And what does Adler suggest you drink during the football games before the big meal?

"I suggest a session beer that's not going to ruin your palate," he says. "Maybe a Northwest-style pale ale, such as a Bale Breaker Field 41 Pale Ale or a Goodlife Sweet As Pacific Ale."

PINT DEFIANCE, 2049 Mildred St. W., Tacoma, 253.302.4240

Filed under: New Beer Column, Holidays, Tacoma,

November 24, 2014 at 10:26am

Punkin chunkin' - impeccable pumpkin pies in the South Sound

Corina Bakery in Tacoma is open for pie pick-ups until 1 p.m. Wednesday, Nov. 26. Photo credit: Pappi Swarner

Your Thanksgiving feast is only days away. Perhaps you have family en route, maybe that weird uncle who watches Fox News all day and roots for the Chiefs. These people are expecting a feast of epic proportions, and your oven is already a 24-hour operation. Darn right you'll be making a turducken, as the Pilgrims and American Mormon Jesus intended. That yellow three-by-five card with Granny Mayberry's recipe for bacon-wrapped green bean casserole is already sitting on the counter, and dough for homemade yeast rolls is rising in the fridge. Oh, wait. Did you - ? No. My God, NO. This can't be happening! Quickly, take a census of pies in the making. Apple, cherry ... where is it? How the hell did you forget the pumpkin pie, you infidel? Have you taken leave of your senses? No PUMPKIN PIE? Well, you can kiss that appearance in Aunt Magnolia's will a fond farewell! You just doomed your family to a lifetime of holiday leprosy! This omission will not stand! Without the platform of pumpkin pie, where will the Cool Whip go, we ask you? WHERE WILL THE COOL WHIP GO?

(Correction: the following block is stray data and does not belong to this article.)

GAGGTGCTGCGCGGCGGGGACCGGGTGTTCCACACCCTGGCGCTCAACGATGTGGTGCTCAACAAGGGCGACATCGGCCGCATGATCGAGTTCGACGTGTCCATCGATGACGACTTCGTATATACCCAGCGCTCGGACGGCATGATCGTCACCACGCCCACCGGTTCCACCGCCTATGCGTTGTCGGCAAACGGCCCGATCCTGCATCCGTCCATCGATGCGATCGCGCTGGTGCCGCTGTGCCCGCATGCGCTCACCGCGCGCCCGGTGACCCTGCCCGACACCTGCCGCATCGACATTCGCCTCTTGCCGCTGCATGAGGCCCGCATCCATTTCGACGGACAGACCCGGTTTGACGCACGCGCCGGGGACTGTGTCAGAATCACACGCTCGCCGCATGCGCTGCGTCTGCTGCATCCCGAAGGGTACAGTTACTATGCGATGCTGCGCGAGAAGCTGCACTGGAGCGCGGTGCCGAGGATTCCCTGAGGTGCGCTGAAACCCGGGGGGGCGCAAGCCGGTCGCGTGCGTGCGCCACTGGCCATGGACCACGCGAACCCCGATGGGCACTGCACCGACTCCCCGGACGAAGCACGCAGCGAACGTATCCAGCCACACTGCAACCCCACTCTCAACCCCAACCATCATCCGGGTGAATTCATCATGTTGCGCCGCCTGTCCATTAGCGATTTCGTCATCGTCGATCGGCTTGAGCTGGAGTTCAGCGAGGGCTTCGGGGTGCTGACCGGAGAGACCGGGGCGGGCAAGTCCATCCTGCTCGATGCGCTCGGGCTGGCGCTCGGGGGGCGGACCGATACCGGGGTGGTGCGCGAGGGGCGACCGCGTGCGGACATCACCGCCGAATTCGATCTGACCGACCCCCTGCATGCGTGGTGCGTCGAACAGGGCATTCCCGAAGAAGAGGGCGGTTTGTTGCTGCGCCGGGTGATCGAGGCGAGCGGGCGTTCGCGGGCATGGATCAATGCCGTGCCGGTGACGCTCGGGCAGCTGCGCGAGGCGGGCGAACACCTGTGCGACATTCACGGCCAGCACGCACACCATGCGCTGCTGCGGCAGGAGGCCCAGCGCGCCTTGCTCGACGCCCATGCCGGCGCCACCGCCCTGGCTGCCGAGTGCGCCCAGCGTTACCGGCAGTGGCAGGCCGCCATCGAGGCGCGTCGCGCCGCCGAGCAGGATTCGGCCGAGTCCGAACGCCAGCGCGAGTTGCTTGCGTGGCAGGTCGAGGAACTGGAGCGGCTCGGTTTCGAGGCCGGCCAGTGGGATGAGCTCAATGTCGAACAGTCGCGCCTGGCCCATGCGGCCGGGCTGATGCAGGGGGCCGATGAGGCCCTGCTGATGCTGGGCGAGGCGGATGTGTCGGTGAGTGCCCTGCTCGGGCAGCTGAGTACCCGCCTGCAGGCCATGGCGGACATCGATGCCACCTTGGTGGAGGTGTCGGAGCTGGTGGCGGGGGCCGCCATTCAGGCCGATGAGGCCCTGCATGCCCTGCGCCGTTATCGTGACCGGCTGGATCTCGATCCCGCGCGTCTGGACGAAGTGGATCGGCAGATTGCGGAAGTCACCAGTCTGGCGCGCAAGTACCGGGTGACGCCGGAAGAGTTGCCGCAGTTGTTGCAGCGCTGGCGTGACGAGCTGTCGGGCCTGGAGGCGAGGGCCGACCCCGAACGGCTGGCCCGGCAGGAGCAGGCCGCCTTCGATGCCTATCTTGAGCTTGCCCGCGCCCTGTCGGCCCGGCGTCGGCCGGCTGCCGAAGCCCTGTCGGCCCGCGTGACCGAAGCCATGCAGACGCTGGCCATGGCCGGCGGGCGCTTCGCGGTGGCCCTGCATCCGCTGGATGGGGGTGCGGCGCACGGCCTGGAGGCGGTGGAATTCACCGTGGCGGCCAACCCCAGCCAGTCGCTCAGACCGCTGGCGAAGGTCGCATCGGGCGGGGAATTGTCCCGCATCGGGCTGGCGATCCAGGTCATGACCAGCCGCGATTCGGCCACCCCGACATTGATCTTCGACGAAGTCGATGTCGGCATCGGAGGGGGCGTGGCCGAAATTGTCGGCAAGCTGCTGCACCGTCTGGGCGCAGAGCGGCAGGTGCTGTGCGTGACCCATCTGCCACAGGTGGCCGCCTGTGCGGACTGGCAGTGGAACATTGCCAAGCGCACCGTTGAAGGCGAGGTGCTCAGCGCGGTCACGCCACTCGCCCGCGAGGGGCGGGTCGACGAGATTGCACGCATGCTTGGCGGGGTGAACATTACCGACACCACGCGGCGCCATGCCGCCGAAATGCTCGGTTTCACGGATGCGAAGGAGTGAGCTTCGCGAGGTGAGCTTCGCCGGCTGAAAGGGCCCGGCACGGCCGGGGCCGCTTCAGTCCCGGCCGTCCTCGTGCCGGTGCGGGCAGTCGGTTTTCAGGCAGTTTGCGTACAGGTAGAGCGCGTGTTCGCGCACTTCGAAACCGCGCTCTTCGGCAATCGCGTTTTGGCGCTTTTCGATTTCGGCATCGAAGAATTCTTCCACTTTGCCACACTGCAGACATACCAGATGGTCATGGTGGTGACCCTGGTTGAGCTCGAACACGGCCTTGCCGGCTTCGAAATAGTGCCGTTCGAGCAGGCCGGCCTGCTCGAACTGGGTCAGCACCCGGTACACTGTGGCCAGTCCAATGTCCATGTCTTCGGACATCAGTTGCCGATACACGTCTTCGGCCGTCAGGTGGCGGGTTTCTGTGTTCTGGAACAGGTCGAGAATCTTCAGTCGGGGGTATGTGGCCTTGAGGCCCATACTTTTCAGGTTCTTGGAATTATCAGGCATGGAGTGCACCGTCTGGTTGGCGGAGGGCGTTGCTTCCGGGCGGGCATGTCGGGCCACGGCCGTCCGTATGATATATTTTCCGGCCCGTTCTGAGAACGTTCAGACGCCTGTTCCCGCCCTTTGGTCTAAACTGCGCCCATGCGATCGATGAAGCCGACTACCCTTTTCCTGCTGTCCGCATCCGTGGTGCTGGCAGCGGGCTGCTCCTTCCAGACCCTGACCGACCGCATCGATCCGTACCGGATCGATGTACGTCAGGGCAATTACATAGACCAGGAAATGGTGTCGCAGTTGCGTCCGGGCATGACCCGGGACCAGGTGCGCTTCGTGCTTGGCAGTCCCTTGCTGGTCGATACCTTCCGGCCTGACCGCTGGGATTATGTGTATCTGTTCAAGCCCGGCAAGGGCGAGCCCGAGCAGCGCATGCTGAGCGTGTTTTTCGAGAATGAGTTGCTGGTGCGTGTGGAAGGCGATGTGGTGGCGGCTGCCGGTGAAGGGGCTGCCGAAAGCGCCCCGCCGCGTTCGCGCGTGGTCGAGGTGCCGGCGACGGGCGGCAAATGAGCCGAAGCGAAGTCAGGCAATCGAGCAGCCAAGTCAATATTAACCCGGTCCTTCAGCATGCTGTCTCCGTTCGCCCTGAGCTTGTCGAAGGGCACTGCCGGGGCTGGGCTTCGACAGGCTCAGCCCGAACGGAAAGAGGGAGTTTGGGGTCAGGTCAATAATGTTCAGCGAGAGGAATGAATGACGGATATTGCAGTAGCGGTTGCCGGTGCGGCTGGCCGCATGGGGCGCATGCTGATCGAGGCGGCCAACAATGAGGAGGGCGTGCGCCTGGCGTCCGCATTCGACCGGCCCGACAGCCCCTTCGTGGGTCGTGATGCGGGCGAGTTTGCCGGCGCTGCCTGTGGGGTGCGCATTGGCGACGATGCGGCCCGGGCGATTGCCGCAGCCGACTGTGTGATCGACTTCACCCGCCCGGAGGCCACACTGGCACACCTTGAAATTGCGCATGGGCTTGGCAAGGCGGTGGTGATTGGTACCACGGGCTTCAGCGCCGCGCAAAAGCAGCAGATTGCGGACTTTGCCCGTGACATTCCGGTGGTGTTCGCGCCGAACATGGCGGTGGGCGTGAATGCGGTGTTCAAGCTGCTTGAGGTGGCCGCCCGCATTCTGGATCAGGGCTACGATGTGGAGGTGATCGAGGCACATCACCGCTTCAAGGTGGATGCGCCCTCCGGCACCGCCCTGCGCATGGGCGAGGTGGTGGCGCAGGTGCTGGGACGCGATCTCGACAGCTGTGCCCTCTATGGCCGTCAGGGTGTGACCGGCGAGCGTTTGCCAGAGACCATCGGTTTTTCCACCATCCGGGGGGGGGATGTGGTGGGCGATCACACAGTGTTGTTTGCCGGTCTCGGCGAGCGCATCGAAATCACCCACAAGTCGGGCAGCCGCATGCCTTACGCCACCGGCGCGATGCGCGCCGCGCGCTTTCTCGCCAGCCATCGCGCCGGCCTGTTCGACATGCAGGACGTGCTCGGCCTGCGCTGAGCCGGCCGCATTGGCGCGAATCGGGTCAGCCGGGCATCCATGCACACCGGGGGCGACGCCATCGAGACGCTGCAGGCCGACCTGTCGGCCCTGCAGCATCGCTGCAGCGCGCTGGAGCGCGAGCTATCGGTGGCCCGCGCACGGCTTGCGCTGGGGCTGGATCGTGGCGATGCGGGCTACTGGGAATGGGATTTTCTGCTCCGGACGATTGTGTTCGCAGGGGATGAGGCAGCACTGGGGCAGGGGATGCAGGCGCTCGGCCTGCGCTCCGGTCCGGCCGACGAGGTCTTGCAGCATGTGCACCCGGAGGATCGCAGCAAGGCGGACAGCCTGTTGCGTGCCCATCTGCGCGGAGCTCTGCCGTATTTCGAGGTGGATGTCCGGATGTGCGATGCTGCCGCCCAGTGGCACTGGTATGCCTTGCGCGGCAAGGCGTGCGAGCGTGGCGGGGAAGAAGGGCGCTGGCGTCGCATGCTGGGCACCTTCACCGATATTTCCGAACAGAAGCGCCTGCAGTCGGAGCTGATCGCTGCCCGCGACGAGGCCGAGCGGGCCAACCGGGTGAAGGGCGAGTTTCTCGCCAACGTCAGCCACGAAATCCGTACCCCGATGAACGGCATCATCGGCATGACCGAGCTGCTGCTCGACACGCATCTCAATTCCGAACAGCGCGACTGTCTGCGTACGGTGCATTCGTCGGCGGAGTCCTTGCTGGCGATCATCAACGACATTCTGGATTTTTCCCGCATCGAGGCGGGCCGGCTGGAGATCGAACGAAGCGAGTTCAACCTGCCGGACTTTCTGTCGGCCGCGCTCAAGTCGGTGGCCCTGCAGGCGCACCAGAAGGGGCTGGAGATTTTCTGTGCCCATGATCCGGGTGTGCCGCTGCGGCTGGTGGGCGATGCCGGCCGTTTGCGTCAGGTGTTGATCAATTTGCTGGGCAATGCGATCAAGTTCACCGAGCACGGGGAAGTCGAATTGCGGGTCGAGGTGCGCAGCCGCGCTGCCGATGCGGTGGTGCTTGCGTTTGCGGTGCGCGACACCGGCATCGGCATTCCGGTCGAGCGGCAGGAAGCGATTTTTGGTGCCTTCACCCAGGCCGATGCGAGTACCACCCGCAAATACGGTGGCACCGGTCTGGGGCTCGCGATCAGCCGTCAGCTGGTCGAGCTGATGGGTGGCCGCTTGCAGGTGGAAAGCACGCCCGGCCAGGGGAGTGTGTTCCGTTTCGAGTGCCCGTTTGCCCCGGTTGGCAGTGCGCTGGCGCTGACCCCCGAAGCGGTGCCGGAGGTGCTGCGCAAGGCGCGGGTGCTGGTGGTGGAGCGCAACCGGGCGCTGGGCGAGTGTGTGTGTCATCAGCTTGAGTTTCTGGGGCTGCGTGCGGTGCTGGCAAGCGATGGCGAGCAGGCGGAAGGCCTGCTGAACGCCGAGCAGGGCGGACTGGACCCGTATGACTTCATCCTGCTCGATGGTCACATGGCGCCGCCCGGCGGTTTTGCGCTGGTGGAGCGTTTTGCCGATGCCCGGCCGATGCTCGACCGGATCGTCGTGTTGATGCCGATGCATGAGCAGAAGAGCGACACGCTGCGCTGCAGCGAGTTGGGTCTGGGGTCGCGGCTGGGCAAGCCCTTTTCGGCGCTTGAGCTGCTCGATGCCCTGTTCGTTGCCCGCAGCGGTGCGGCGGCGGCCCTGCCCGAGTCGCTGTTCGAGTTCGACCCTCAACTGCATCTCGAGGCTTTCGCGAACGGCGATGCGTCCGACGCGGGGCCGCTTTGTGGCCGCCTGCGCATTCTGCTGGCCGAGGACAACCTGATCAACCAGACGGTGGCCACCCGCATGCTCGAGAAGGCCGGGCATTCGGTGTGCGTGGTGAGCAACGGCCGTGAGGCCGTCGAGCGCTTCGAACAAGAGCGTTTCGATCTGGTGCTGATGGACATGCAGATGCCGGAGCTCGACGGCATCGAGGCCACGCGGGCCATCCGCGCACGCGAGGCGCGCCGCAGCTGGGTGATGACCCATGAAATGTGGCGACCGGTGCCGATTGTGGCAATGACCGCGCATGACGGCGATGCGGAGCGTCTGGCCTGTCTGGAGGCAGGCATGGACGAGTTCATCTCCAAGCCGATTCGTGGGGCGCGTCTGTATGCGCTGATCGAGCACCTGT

Stop your crying, you sad, sad excuse for a human being. We here at the Weekly Tectonic Eruption offer hope. For a few bucks, compared to the turducken anyway, we can get you that pie. Well, not exactly "we." The last time we made a pumpkin pie it was a faux martini with crème de cacao and vanilla-flavored vodka. Actually, we drank so much of that we woke up 20 hours later with pumpkin pie spice crusted around our nostrils. It was bad, and we wish you hadn't posted those photos on Instagram. No, we're talking actual pie, made by someone who knows his or her way around an autumn squash.